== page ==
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Benchmark Plan Design

Updated 03/12/2020

Frequently Asked Questions

  • The Michigan Benchmark plan requires a minimum of 30 visits for PT/OT combined and 30 visits for ST. All ACA plans must meet this minimum. The visit limits must be separate for PT/OT and ST. Issuers may not impose limits on coverage of habilitative services and devices that are less favorable than limits imposed on coverage of rehabilitative services and devices. Beginning on or after January 1, 2017, combining limits for habilitative and rehabilitative services and devices will not be permitted.

  • No. In Michigan, actuarially equivalent substitutions are not allowed across or within benefit categories.

  • No, a carrier may not refuse to cover a service as long as the service is provided by a health care provider who is acting within the scope of his or her license or certification. With respect to participation under the plan or coverage, under Section 2706(a) of the Public Health Service Act (PHSA), and supported by 45 CFR 147.138, issuers may not discriminate against any health care provider who is acting within the scope of that provider’s license or certification under applicable state law.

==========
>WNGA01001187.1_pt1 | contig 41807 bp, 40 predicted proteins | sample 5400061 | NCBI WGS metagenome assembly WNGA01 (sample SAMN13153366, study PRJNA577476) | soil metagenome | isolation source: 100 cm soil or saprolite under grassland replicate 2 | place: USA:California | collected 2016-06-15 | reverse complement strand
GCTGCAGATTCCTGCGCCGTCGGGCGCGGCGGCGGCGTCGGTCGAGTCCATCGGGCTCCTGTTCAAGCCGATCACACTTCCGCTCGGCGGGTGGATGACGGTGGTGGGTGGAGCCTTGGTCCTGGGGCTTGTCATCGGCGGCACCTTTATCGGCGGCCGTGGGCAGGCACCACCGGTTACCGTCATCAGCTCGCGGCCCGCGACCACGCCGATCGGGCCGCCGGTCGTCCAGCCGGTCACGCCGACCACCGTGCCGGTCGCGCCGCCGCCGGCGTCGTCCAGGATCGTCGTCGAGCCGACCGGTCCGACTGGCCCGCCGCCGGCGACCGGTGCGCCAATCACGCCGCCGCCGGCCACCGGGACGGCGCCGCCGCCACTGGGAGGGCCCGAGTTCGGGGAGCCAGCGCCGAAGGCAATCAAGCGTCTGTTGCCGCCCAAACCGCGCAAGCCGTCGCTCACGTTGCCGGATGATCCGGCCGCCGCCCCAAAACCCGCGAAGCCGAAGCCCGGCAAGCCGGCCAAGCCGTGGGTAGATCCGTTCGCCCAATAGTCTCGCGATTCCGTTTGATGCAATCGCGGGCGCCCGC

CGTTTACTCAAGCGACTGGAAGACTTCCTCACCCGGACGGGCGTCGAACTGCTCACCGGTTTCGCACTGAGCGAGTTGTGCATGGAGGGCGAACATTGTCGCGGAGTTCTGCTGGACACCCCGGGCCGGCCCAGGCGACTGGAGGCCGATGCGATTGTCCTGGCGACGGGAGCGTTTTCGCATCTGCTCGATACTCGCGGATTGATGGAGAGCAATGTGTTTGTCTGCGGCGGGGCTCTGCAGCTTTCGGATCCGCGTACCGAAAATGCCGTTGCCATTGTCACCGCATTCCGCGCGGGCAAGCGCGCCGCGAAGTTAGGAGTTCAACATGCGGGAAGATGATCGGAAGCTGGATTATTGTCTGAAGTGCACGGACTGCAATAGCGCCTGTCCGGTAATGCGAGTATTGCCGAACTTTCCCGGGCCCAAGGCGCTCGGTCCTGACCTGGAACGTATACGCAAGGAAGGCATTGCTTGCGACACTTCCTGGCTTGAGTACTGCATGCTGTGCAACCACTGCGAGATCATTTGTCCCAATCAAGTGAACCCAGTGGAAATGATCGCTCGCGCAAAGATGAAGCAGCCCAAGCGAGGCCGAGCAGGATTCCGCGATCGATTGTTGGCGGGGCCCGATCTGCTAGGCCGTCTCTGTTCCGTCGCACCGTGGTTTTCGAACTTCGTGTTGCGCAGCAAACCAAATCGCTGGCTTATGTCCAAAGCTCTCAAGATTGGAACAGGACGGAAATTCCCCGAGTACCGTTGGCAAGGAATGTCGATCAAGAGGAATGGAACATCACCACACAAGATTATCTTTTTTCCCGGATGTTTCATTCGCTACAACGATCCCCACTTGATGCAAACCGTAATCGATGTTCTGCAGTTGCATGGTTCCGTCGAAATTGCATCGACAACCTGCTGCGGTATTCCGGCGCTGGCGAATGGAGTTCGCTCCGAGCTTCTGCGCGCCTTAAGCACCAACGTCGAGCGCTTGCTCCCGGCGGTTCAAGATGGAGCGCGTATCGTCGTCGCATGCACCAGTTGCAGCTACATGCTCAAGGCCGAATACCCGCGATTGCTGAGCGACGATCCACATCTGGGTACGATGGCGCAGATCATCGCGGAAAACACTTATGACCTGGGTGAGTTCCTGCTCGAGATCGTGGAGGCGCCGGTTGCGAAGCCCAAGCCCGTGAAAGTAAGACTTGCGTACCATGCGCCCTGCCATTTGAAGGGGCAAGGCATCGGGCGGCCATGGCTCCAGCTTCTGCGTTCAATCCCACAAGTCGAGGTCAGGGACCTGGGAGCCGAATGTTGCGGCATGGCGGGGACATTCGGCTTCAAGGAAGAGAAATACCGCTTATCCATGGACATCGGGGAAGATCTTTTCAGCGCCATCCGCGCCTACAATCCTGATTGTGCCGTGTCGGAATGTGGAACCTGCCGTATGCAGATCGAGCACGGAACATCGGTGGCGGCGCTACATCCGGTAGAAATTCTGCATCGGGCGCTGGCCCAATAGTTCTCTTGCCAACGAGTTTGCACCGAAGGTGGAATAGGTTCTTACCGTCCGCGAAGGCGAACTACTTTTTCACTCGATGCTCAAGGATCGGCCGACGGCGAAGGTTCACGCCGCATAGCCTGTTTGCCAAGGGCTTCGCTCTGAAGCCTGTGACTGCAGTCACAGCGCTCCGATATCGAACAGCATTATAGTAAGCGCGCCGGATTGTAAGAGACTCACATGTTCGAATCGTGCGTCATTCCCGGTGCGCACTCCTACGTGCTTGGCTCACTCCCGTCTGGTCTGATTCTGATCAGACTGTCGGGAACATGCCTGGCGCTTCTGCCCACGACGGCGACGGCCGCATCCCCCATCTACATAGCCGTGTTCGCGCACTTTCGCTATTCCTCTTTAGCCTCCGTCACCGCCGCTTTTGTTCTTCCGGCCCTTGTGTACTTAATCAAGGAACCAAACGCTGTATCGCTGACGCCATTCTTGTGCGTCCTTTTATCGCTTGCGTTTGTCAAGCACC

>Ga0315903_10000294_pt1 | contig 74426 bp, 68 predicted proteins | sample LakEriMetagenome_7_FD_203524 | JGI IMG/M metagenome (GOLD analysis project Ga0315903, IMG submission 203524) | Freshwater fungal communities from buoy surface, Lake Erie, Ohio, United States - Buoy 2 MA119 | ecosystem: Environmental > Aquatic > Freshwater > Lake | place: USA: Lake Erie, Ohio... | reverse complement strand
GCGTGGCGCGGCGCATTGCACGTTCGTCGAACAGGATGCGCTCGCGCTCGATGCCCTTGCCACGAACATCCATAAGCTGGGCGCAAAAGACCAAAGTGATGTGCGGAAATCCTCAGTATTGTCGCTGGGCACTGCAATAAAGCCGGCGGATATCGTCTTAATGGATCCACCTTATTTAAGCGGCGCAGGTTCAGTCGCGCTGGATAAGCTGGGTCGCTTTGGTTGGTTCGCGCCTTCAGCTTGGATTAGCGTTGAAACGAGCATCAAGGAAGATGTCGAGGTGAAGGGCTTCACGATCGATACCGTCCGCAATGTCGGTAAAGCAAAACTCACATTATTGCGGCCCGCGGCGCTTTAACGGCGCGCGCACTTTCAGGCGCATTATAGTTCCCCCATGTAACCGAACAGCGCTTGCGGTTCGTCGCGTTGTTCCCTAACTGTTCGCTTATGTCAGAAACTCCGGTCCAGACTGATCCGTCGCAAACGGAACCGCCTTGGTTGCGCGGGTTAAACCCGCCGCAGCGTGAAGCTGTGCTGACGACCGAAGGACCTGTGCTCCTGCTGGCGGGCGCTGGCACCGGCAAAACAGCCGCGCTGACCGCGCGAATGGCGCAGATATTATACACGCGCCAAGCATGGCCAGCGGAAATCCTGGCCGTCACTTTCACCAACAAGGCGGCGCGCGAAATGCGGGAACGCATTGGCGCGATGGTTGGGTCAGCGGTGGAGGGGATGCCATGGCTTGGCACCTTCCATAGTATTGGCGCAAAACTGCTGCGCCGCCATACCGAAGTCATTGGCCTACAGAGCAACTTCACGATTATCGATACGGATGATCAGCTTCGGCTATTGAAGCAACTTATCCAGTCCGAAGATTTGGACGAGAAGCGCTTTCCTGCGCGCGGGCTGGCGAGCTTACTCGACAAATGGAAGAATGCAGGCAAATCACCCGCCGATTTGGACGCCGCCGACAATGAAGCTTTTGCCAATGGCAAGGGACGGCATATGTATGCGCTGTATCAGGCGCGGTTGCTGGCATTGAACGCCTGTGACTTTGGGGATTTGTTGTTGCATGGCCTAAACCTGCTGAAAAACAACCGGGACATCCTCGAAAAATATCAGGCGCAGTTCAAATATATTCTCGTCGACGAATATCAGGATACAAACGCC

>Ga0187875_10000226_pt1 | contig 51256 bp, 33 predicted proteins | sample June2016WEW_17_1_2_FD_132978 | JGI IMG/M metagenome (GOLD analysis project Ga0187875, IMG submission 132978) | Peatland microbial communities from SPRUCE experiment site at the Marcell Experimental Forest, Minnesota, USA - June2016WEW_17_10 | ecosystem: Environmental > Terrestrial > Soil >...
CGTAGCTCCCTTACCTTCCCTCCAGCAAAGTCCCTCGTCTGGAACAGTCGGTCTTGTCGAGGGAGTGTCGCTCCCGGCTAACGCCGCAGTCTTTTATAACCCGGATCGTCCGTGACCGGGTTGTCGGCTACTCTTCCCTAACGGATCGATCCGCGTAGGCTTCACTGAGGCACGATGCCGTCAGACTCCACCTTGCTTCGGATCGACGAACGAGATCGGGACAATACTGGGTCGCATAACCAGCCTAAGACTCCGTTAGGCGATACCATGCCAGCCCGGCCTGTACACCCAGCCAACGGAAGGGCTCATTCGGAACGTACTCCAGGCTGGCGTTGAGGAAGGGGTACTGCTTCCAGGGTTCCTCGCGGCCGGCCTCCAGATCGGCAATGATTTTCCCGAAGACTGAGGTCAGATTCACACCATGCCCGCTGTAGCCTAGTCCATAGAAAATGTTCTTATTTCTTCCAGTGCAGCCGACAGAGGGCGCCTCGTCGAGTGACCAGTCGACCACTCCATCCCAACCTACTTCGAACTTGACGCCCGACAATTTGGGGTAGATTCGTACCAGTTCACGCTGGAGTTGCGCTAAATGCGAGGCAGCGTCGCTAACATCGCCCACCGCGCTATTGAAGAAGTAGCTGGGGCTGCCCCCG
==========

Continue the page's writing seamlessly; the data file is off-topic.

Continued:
• Yes, but they must be submitted separately for review and approval to the Department of Insurance and Financial Services (DIFS) prior to associating them with QHPs on the Marketplace. Wellness programs, in particular, will be reviewed in light of applicable federal regulations, specifically, 45 CFR Parts 146 and 147, 29 CFR Part 2590, and 26 CFR Part 54.

  • Yes, under current federal guidance, a QHP may include different cost-sharing requirements for out-of-network, non-emergent services.